Parental divorce in late adolescence does not seem to increase mental health problems: a population study from Norway
1 Institute of Health and Society, University of Oslo, Box 1130, Blindern, Oslo 0318, Norway
2 Institute of Psychology, University of Oslo, Box 1130, Blindern, Oslo 0318, Norway
3 National Center for Dual Diagnoses, Innlandet Hospital Trust HF 2312, Ottestad, Norway
4 Department of General Practice, Institute of Health and Society, University of Oslo, Blindern, Norway
5 Department of Dermatology, Oslo University Hospital Rikshospitalet, Faculty of Medicin, Blindern, Norway
6 Tibet University Medical College, Lhasa, Tibet, China
Citation and License
BMC Public Health 2013, 13:413 doi:10.1186/1471-2458-13-413Published: 30 April 2013
Former studies have shown increased mental health problems in adolescents after parental divorce all over the Western world. We wanted to see if that still is the case in Norway today when divorce turns to be more and more common.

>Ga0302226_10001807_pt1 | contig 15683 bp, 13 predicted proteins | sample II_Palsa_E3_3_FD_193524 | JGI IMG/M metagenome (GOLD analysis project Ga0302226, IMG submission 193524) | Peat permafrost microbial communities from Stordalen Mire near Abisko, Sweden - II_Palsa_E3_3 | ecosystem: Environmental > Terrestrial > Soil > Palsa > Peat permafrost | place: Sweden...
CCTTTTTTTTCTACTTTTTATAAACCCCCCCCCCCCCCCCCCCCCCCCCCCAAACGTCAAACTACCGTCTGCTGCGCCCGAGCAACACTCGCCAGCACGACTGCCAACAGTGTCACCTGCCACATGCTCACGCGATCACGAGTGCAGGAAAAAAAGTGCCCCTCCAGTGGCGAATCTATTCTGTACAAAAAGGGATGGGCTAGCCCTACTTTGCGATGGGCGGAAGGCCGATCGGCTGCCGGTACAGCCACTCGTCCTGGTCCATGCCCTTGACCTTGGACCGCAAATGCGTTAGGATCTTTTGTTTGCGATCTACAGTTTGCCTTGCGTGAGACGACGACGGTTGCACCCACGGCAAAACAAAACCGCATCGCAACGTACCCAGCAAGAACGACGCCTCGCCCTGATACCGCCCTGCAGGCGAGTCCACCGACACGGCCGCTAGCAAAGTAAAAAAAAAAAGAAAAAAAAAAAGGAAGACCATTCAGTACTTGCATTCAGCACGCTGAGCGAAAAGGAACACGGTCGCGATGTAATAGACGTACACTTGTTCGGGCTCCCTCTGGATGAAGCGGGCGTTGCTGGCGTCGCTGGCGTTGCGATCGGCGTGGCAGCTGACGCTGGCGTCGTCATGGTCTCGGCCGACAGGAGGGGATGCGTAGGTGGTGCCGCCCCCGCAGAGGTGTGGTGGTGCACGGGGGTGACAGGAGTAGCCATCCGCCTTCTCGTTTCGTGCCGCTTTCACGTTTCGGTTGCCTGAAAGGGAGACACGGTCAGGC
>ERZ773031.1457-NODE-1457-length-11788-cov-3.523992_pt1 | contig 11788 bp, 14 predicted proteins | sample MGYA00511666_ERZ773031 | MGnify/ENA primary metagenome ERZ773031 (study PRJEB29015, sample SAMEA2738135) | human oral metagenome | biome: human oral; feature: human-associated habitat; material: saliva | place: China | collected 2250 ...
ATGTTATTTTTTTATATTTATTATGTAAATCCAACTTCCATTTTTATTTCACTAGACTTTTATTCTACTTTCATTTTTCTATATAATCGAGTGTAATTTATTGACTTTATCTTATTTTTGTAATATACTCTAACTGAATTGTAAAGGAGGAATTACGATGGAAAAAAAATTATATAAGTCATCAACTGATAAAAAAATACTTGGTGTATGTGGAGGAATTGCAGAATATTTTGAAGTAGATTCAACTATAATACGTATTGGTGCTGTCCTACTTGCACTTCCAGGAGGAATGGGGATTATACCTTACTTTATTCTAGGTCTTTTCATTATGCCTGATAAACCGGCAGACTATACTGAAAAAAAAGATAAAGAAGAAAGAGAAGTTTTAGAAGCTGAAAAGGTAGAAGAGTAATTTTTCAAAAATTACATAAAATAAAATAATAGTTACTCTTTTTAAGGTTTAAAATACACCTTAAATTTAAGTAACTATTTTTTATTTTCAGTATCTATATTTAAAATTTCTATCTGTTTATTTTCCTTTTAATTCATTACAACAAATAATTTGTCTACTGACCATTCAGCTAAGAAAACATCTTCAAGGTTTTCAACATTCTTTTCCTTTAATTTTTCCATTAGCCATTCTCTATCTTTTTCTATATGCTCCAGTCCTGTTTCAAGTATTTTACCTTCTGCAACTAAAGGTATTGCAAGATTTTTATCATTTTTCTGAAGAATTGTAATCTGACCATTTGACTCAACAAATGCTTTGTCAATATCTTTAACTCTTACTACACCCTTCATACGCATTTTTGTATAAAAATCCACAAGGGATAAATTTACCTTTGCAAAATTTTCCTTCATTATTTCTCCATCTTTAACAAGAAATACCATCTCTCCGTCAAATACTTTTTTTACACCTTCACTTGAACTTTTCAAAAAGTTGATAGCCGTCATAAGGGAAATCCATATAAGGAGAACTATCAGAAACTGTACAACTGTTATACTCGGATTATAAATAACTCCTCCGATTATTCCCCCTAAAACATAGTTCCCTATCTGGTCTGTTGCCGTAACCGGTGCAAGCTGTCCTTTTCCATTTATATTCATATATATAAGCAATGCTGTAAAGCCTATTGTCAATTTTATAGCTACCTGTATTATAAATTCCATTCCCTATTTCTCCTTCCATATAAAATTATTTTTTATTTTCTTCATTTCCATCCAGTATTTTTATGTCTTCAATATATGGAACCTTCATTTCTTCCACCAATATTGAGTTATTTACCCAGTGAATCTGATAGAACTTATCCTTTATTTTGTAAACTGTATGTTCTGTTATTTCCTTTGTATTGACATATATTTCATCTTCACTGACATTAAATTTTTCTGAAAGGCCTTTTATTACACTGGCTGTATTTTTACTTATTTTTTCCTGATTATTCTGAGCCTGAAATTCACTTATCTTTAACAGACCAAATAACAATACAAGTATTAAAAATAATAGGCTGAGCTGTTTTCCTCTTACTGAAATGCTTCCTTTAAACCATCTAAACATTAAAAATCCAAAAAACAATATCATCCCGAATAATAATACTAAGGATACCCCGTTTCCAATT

In a prospective study design, two samples were constituted, adolescents at a baseline survey in 2001/02 (n = 2422) and those at follow-up in 2003/04 (n = 1861), when the adolescents were 15/16 and 18/19 years-old, respectively. They answered self-administered questionnaires in both surveys of Young-HUBRO in Oslo. Early parental divorce was defined as that which occured before age 15/16 years, and late divorce occured between age 15/16 and 18/19. Internalized and externalized mental health problems were measured by the Hopkin’s Symptom Check List (HSCL-10) and the Strengths and Difficulties Questionnaire (SDQ).
After linear regression models were adjusted for gender, ethnicity, family economy, social support, and mental health problem symptoms measured at baseline before parental divorce occured, late parental divorce did not lead to significant increase in mental health problems among adolescents in the city of Oslo. Early parental divorce was associated with internal mental health problems among young adolescents when adjusted only for the first four possible confounders.
It seems that parental divorce in late adolescence does not lead to mental health problems in Norway any more, as has been shown before, while such problems may prevail among young adolescents. This does not mean that parental divorce create less problems in late adolescence than before but these youths might have developed adjustment abilities against health effects as divorce have turned to be more common.